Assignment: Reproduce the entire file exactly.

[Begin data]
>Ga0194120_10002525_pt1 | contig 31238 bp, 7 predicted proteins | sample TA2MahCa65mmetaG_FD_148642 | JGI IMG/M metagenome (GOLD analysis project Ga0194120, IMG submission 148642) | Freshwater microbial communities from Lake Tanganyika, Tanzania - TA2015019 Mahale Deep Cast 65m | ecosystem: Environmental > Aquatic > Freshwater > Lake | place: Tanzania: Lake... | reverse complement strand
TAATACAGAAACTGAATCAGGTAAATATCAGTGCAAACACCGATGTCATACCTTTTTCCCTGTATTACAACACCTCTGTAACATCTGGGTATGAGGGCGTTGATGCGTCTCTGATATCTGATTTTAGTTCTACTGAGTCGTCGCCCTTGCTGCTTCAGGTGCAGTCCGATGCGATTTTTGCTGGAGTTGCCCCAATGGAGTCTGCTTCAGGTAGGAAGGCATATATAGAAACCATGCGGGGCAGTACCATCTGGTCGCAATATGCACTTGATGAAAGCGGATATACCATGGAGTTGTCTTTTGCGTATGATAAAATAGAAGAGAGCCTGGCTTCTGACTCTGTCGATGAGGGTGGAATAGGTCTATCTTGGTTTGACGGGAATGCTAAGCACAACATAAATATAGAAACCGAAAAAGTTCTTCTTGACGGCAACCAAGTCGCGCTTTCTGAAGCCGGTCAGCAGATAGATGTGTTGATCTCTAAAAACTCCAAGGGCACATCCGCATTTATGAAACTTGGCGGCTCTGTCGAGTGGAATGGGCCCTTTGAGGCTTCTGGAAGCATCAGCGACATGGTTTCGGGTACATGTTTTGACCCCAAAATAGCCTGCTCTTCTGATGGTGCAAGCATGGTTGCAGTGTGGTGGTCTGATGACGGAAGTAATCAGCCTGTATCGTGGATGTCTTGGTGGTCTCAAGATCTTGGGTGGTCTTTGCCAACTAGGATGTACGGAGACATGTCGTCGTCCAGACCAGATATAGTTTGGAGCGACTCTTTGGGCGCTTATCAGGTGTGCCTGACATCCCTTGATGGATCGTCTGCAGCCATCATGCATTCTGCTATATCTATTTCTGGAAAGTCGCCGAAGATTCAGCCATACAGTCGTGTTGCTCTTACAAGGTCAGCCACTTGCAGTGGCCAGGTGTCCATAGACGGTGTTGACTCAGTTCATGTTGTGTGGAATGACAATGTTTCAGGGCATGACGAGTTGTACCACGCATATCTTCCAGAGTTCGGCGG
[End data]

>Ga0194120_10002525_pt1 | contig 31238 bp, 7 predicted proteins | sample TA2MahCa65mmetaG_FD_148642 | JGI IMG/M metagenome (GOLD analysis project Ga0194120, IMG submission 148642) | Freshwater microbial communities from Lake Tanganyika, Tanzania - TA2015019 Mahale Deep Cast 65m | ecosystem: Environmental > Aquatic > Freshwater > Lake | place: Tanzania: Lake... | reverse complement strand
TAATACAGAAACTGAATCAGGTAAATATCAGTGCAAACACCGATGTCATACCTTTTTCCCTGTATTACAACACCTCTGTAACATCTGGGTATGAGGGCGTTGATGCGTCTCTGATATCTGATTTTAGTTCTACTGAGTCGTCGCCCTTGCTGCTTCAGGTGCAGTCCGATGCGATTTTTGCTGGAGTTGCCCCAATGGAGTCTGCTTCAGGTAGGAAGGCATATATAGAAACCATGCGGGGCAGTACCATCTGGTCGCAATATGCACTTGATGAAAGCGGATATACCATGGAGTTGTCTTTTGCGTATGATAAAATAGAAGAGAGCCTGGCTTCTGACTCTGTCGATGAGGGTGGAATAGGTCTATCTTGGTTTGACGGGAATGCTAAGCACAACATAAATATAGAAACCGAAAAAGTTCTTCTTGACGGCAACCAAGTCGCGCTTTCTGAAGCCGGTCAGCAGATAGATGTGTTGATCTCTAAAAACTCCAAGGGCACATCCGCATTTATGAAACTTGGCGGCTCTGTCGAGTGGAATGGGCCCTTTGAGGCTTCTGGAAGCATCAGCGACATGGTTTCGGGTACATGTTTTGACCCCAAAATAGCCTGCTCTTCTGATGGTGCAAGCATGGTTGCAGTGTGGTGGTCTGATGACGGAAGTAATCAGCCTGTATCGTGGATGTCTTGGTGGTCTCAAGATCTTGGGTGGTCTTTGCCAACTAGGATGTACGGAGACATGTCGTCGTCCAGACCAGATATAGTTTGGAGCGACTCTTTGGGCGCTTATCAGGTGTGCCTGACATCCCTTGATGGATCGTCTGCAGCCATCATGCATTCTGCTATATCTATTTCTGGAAAGTCGCCGAAGATTCAGCCATACAGTCGTGTTGCTCTTACAAGGTCAGCCACTTGCAGTGGCCAGGTGTCCATAGACGGTGTTGACTCAGTTCATGTTGTGTGGAATGACAATGTTTCAGGGCATGACGAGTTGTACCACGCATATCTTCCAGAGTTCGGCGG